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Living with an addict: Should you stay or go?

Questions continue to swirl about whether or not Khloé Kardashian will stick with her husband, Lamar Odom, in light of his rumored drug use.

Khloe Kardashian and Lamar OdomWe feel for Khloé Kardashian right now. From all accounts, she’s trying to get help for husband, Lamar Odom, in light of his rumored addiction to crack cocaine. Rumors are swirling that she’s both kicked him out of their shared house and consulted a divorce attorney, but sources tell Us Weekly that the 28-year-old would rather “save her marriage and him” than go for a split.

The outspoken Kardashian sister has reportedly tried to get Odom into rehab, without success. It’s a situation that’s played itself out over and over in different corners of the world, with partners wondering whether it’s right to stay in a relationship with an addict or they should leave to save themselves.

The answer isn’t always so cut-and-dried, according to one expert.

“Contrary to the advice that some experts are quick to offer about when is the right time to leave, making that decision is a very individual one,” Dr. Deborah Hecker, a psychotherapist and divorce expert, tells SheKnows.Only through some honest self-confrontation can your heart determine if and when to leave your marriage.”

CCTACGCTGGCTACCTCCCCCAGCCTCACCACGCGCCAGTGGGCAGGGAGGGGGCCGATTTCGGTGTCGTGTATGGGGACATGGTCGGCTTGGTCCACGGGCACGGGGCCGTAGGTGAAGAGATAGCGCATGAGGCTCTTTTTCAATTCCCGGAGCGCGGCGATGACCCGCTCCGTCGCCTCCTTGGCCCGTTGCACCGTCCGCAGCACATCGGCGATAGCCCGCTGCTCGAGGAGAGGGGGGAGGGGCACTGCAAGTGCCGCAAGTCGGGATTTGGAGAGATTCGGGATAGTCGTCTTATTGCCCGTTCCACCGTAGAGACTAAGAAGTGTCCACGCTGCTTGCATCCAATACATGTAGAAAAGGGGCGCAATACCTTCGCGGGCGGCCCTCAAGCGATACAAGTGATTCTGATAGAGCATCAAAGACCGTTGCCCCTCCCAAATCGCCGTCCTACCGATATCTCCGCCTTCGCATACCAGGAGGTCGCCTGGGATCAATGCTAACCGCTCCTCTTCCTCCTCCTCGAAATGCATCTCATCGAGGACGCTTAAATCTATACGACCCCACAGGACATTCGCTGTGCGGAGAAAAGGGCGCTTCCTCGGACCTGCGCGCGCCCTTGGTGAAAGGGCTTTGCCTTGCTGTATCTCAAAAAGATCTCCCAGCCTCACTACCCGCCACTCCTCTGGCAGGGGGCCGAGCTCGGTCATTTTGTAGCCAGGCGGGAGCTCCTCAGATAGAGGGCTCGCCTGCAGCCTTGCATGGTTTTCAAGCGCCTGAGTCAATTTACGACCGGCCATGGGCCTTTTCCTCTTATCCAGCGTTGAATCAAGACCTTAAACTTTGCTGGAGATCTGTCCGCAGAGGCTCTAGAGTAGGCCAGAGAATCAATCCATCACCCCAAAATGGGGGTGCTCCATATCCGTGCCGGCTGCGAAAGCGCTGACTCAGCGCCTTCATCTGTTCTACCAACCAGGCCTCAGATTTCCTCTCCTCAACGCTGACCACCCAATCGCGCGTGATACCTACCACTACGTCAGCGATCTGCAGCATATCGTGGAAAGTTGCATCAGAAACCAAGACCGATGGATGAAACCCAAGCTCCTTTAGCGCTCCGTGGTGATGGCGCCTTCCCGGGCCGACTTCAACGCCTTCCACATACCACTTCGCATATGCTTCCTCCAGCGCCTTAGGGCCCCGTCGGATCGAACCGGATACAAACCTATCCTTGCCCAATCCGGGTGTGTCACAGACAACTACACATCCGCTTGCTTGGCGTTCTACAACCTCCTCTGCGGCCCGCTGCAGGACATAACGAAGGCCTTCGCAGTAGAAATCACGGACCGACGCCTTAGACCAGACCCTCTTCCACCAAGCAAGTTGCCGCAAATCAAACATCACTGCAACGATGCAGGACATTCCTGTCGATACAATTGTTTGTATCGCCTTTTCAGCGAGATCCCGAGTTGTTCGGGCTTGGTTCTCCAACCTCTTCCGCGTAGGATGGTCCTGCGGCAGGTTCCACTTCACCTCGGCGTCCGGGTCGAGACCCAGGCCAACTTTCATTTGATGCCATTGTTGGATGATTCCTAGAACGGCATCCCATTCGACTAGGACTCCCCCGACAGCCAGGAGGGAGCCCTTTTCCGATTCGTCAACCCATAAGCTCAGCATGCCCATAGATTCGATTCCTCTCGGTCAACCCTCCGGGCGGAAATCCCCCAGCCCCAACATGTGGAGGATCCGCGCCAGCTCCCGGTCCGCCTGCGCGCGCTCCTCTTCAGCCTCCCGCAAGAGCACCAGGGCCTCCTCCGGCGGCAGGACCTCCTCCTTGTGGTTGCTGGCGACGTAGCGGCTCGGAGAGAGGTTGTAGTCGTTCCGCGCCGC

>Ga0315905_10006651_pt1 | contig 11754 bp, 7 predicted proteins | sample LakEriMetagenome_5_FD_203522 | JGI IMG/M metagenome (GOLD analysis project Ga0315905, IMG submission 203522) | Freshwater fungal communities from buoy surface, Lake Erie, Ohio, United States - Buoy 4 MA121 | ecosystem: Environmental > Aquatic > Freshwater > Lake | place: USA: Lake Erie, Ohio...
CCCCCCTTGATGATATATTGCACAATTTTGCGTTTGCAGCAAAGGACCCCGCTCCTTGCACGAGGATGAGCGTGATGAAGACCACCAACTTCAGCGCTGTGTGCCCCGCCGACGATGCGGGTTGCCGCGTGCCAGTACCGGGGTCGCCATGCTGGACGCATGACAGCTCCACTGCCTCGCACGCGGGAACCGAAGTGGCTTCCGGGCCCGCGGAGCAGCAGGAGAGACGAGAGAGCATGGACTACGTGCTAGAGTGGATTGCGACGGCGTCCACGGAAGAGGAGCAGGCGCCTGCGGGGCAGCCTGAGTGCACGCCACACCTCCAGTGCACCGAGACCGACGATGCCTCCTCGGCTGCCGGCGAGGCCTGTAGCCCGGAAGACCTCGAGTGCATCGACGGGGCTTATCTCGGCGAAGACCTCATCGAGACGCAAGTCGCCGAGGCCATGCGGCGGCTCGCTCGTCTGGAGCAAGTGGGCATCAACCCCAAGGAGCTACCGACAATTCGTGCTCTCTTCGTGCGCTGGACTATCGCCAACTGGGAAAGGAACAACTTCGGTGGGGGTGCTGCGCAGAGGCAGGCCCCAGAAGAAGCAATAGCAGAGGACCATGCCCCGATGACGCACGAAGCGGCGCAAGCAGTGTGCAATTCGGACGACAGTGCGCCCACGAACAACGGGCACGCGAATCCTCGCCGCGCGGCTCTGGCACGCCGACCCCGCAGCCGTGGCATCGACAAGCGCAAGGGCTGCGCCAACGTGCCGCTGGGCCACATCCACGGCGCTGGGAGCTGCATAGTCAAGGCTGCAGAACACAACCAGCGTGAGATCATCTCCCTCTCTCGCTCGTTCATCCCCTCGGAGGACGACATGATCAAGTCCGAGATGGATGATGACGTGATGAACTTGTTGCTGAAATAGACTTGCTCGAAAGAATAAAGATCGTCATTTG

Dr. Hecker advises asking yourself some serious questions before making the decision:

  1. How will I benefit if I leave? Will your life be better in 10 years if you leave your husband? If so, how? Will leaving help your children?
  2. Can I live with the financial fallout? Are you comfortable with being more self-reliant?
  3. What are the benefits of staying in the marriage? Will those benefits be long-term or short-term?
  4. If I stay, will I be giving up too much of myself? What would you have to let go of to live with an addict?
  5. If I stay in the marriage, will my self-esteem be negatively affected? Will my physical health and overall well-being be too compromised?

“Following your heart may not be easy or feel good. Once made, most major decisions continue to be fraught with ambivalence,” Dr. Hecker adds. “However, once you make your decision to leave, you must be willing to stick to it. On the other hand, if you decide to stay, you know what that means, and you must take full responsibility for your choice.”

Tell us

Did you decide to leave your addicted partner, or did you stay? Sound off on why below!

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